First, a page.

You may not think of online privacy in the same way as privacy in the real world but it’s just as important. Disclosing information in an online thread or conversation may seem harmless but that information is available to more than just your chosen friends.
Applying strict privacy settings on sites such as Facebook is better than having a completely public profile. But it doesn’t mean that sensitive information you may want to keep private will stay private.
Regardless of the settings you impose, anyone with access to the information can take a screenshot and share private information with the world.
Data mining and data tracking is another aspect of online privacy worth thinking about. Ever seen advertisements for items you’ve been browsing on other sites? This happens because websites use data tracking and cookies to target advertising to consumers.
Social media and the law
In 2012, a young man posted a series of defamatory tweets about a former teacher. A lawsuit was filed and the teacher was awarded more than $100 000 in damages.
This case highlights how something seemingly private and shared with friends can have much bigger consequences.
Even though social media and its relationship to the law is still a grey area, there are an increasing number of cases involving social media. These cases often involve the use of social media to commit crimes usually associated with the offline world.
People often think they will get away with making a nasty comment or posting an inappropriate photo online. This is especially true of social networks that claim users are anonymous.
In reality, if a case is serious enough, the Australian Federal Police have the power to request data and IP addresses – the anonymity only extends so far.
Everything that happens online is recorded, even if it’s been deleted.
Social media can be a great way of making yourself stand out from the crowd so that you can land a job.
Crafting an online identity
It's easy to forget that what you say and do online carries the same weight as if it occurred in the 'real world'. Your online identity affects you so it makes sense that it should be shaped in your favour.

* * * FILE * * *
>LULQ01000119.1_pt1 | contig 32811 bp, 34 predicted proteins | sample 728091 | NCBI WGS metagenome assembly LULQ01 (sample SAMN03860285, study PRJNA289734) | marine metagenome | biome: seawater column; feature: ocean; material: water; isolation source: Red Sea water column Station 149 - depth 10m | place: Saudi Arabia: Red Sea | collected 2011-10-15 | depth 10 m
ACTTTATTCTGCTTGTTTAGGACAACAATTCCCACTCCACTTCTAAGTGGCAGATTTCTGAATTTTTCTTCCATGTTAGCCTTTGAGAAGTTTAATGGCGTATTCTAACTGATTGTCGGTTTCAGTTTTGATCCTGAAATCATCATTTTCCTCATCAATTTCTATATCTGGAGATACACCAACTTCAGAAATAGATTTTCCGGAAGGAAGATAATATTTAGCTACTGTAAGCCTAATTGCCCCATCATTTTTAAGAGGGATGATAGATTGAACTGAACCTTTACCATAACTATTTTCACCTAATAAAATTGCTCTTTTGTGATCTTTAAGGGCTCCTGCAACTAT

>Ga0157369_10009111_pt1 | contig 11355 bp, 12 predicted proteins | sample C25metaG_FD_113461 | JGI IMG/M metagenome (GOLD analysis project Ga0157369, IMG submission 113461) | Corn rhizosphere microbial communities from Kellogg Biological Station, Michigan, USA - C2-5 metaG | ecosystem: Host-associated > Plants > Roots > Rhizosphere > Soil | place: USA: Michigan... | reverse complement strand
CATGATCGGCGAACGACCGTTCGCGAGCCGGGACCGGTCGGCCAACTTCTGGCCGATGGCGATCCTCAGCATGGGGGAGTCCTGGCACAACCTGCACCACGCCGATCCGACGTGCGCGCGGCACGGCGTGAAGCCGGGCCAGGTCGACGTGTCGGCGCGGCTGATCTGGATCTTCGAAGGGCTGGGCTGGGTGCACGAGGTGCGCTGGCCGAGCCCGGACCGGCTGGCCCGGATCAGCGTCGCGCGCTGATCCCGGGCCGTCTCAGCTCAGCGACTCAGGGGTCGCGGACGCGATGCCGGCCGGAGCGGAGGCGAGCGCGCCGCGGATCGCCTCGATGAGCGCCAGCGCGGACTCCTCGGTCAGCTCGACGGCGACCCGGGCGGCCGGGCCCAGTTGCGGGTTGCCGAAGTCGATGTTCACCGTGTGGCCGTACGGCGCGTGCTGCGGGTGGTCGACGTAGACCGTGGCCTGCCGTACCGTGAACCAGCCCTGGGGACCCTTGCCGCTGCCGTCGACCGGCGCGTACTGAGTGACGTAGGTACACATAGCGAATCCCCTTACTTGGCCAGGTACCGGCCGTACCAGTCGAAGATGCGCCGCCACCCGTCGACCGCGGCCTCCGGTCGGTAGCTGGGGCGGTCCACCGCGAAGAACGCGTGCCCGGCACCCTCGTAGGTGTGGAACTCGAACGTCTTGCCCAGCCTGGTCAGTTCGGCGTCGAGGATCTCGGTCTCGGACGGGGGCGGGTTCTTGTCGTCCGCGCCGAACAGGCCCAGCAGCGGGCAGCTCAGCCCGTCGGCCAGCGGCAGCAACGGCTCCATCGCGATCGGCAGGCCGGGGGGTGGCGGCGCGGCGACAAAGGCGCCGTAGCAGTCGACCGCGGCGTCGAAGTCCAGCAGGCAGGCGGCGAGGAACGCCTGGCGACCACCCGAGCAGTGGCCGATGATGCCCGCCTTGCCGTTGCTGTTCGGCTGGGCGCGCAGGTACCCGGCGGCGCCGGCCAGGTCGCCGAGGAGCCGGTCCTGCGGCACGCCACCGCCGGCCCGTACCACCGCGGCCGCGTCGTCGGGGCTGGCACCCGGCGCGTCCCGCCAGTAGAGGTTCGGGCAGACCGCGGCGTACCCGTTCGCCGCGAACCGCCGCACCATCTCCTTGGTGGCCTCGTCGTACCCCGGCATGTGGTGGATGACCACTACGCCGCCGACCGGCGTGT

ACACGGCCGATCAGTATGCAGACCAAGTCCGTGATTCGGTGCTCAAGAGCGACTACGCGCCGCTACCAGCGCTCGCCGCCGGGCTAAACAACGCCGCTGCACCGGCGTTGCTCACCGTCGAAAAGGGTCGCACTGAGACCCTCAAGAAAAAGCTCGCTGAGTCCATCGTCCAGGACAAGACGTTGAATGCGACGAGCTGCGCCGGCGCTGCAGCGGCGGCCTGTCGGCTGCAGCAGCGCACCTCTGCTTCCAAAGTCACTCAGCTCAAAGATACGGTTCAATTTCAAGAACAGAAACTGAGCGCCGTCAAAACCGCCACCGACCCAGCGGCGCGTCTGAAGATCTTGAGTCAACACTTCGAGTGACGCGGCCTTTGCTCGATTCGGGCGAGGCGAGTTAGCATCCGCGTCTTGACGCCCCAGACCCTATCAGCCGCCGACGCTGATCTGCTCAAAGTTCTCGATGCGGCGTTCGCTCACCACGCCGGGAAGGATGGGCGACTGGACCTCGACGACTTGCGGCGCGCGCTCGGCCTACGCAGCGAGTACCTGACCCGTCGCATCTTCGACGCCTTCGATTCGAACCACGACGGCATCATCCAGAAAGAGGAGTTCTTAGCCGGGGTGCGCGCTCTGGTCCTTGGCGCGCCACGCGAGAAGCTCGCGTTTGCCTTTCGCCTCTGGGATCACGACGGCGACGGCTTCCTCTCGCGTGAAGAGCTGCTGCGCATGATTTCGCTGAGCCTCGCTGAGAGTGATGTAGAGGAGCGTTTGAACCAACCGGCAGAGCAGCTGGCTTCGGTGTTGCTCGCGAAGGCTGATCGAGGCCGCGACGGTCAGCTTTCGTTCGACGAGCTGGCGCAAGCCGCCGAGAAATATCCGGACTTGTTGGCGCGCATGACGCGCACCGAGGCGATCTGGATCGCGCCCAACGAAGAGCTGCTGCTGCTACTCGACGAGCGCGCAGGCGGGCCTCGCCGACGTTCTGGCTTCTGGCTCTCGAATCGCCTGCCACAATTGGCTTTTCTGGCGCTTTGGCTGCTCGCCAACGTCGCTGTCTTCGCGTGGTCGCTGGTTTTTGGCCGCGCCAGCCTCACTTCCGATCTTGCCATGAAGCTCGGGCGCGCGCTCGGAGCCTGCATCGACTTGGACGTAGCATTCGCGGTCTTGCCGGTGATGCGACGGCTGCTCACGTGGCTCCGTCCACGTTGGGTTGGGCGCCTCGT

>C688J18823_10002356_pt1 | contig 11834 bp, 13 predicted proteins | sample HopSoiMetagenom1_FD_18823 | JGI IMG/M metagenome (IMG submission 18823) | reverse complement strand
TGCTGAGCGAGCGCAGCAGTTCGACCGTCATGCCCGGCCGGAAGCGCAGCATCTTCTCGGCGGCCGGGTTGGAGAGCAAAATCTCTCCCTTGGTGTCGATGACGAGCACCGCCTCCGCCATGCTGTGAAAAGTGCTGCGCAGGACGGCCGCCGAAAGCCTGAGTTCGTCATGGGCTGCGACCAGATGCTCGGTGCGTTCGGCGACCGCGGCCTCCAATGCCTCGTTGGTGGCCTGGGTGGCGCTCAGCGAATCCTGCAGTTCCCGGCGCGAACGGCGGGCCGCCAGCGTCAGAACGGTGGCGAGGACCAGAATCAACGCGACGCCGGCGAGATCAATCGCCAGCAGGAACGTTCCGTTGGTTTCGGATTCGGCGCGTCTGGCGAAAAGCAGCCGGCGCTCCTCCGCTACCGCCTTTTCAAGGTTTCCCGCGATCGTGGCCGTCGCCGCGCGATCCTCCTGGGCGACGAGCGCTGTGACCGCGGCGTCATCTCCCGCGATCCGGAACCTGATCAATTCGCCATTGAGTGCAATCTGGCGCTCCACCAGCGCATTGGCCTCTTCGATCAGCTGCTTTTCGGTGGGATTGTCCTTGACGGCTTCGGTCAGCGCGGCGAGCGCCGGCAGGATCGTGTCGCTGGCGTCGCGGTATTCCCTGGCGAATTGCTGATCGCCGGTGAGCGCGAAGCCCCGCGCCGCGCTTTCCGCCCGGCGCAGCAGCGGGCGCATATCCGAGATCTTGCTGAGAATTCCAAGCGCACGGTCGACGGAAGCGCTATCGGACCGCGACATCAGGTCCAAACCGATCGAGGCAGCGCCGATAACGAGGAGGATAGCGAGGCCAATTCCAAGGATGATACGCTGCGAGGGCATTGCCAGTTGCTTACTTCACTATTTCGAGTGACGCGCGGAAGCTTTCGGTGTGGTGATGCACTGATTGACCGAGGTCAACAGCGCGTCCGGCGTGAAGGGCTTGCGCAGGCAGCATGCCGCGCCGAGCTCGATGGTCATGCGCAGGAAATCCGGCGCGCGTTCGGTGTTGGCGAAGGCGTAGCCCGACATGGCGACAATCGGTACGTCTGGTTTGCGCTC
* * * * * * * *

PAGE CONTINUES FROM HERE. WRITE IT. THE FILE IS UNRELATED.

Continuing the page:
Professional social media sites such as LinkedIn can be used to showcase your education, experience and talent. These sites also help you network by connecting you with peers in your industry and possible future employers.
You might think that posting a photo, making a comment or liking something online is harmless but that post or ‘like’ might come back to bite you down the track. How will you explain that unflattering photo or derogatory blog post at a job interview?
Social media content created years ago can easily be retrieved. For example, the whole Twitter archive of more than 400 billion tweets can be searched.
Popular social networking sites such as Facebook have an expectation that you use your real name when you open an account. So any information about you, positive or negative, can be found in just a few clicks.
Social media and your resume
When you finish your degree you will be one of hundreds or even thousands of graduates applying for a job. If you want to stand out from the crowd, you’ll need an online resume.
With an online resume, you can capitalise on networks that may not be as easy to access in your offline interactions. These networks include CEOs, professionals in your field, recruiters and other key influencers who you would not normally get to meet. Elon Musk is just a few clicks away!
You can also demonstrate more skills than a paper-based resume. You can show:
- Creative thinking
- Competence with ICTs
- Ability to think ‘outside the box’
One of the easiest, and most popular forms of an online resume is a LinkedIn. LinkedIn is an popular social networking tool with over 400 million members worldwide.
Use LinkedIn to create a professional profile and network with your industry. Find out how to optimise your LinkedIn profile with our Learning@Griffith eModule.
Social media in the workplace
Recent studies have shown that social media interaction during the workday helps boost productivity and retention.
Depending on your discipline, you might use social media for:
- Marketing and promoting your business
- Communicating with your colleagues or clients
- Researching your competitors
- Following experts in your field
To make social media work for you, it’s important to know the purpose of each social networking tool and the different communication styles required.
Depending on the platform, there may be different standards of communication. On Twitter, it may be perfectly acceptable 4 ppl 2 tlk lyk dis while on LinkedIn you may need to talk like this.
Many industries and disciplines have social media policies that govern how employees use social media in their personal and professional lives. For example, all registered health practitioners in Australia come under the AHPRA Social Media Policy.
Find out whether your employer or industry has social media guidelines before you use social media in the workplace.